In a later expansion stage, blockchain could be used to track exactly where the ticket was purchased and how it was used. This would render the distribution logic even more accurate and make it available in real-time – and additional mobility service providers such as airlines or taxi companies would be interested in being part of this travel chain. The passenger obtains a seamless trip, regardless of what happens en route. For example, if a flight is cancelled, the traveller is automatically rebooked on another one. It is not necessary for customers to deal with substitute and connecting flights themselves, and they do not need to negotiate the complexity of the network between various carriers. The mobility partner, in turn, is allocated the correct share of the trip. “Thus blockchain is not limited to representing today’s world. With additional information, new participants and new routes, it will be possible to reliably and understandably calibrate the revenue allocation in the future,” says Jörg Strubberg.
A classic database requires an administrator or an institution who takes care of data administration – and who must be trusted. A blockchain permits all participants to view the data, which cannot be manipulated.
The advantages of blockchain technology are many. During development, the focus was on the trip or the mobility of the person and not on a means of transport. “The number of modern mobility service providers is increasing and we still have a long way to go before these can be integrated in a combined ticket. For this reason, we plan on creating a standard that guarantees that all participants will receive the correct share,” says Moritz von Bonin, Blockchain Director at DB Systel. “The blockchain network strengthens mobility service partnerships while also enabling customers to have an uninterrupted travel experience.”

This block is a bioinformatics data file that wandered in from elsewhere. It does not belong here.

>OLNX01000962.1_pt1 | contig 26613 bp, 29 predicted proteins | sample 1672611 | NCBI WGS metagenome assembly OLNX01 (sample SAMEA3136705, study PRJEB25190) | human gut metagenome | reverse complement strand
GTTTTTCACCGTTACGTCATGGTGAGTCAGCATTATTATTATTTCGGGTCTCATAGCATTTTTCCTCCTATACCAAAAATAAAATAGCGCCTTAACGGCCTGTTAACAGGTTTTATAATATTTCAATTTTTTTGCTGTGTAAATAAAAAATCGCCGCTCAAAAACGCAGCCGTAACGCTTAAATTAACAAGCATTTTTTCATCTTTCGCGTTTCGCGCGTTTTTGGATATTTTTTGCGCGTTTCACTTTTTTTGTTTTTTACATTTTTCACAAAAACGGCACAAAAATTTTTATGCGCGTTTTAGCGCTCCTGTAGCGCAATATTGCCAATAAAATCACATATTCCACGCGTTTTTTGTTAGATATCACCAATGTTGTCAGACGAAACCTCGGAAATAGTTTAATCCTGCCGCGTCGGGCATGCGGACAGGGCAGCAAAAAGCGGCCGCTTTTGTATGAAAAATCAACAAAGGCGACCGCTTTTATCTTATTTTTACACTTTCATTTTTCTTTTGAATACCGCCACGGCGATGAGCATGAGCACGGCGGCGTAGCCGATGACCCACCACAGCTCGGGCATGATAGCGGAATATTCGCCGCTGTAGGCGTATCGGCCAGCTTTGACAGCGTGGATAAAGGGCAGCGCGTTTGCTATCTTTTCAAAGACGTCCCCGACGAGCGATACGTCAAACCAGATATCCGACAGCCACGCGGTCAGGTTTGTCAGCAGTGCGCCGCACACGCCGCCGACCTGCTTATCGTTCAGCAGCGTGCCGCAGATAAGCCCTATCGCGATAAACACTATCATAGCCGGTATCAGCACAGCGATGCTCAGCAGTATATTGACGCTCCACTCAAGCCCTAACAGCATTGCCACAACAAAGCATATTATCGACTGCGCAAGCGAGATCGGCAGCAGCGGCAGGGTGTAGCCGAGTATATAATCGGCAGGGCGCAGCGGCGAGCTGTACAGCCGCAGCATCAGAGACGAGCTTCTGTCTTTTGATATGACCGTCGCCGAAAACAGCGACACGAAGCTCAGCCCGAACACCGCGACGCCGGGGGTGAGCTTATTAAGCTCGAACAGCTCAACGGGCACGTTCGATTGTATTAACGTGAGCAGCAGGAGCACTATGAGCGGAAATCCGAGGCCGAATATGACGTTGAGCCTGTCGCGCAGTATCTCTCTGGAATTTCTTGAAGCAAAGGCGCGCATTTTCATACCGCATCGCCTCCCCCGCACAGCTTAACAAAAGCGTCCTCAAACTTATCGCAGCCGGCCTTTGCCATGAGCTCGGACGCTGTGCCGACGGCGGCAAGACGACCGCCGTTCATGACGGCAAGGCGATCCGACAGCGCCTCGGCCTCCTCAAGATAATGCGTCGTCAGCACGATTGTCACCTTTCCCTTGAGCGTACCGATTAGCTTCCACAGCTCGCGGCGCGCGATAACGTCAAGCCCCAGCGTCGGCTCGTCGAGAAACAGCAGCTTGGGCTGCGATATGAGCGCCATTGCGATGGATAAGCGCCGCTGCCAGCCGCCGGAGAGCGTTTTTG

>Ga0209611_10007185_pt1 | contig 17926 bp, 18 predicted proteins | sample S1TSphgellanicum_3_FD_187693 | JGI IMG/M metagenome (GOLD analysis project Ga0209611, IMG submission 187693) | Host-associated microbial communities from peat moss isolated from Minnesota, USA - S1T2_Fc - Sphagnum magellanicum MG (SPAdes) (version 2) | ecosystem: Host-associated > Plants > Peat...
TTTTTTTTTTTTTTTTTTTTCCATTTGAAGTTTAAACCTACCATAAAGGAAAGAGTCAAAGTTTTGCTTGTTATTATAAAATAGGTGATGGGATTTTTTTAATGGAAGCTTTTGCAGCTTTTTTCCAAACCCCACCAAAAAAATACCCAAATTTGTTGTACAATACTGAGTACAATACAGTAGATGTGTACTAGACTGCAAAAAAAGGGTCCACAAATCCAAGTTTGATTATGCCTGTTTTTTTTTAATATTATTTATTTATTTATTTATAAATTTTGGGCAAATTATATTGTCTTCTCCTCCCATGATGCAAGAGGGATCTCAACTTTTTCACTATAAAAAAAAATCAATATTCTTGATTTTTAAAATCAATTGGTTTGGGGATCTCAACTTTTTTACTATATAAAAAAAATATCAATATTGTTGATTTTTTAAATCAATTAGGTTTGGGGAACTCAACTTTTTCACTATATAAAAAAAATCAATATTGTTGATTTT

Same view for all transport companies
A classic database requires an administrator or an institution who takes care of data administration – and who must be trusted. A blockchain permits all participants to view the data, which cannot be manipulated.” The revenue allocation takes place immediately and not only at the end of the month. This improves cash flow for the involved transport companies, partnership models move into the foreground, and a central power concentration and intermediaries are avoided.
The pilot project was already completed one year ago. A comprehensive market test with a variety of providers is due to start in the near future. All providers are already in agreement that the blockchain approach creates new opportunities and that additional transparency creates advantages both for small and larger transport companies. If the plan to establish a blockchain standard on the market that guarantees every participant a fair share based on actual usage proves successful, this will also be a great advantage for customers.